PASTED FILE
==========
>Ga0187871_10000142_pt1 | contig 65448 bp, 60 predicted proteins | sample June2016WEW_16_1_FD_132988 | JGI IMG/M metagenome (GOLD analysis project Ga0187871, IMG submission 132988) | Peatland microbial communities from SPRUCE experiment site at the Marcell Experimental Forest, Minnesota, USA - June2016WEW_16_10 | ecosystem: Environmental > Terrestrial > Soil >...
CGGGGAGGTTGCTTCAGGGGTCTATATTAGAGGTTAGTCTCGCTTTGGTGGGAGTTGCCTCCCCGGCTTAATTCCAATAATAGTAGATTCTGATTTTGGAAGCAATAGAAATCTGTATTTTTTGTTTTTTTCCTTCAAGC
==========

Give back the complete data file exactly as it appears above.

>Ga0187871_10000142_pt1 | contig 65448 bp, 60 predicted proteins | sample June2016WEW_16_1_FD_132988 | JGI IMG/M metagenome (GOLD analysis project Ga0187871, IMG submission 132988) | Peatland microbial communities from SPRUCE experiment site at the Marcell Experimental Forest, Minnesota, USA - June2016WEW_16_10 | ecosystem: Environmental > Terrestrial > Soil >...
CGGGGAGGTTGCTTCAGGGGTCTATATTAGAGGTTAGTCTCGCTTTGGTGGGAGTTGCCTCCCCGGCTTAATTCCAATAATAGTAGATTCTGATTTTGGAAGCAATAGAAATCTGTATTTTTTGTTTTTTTCCTTCAAGC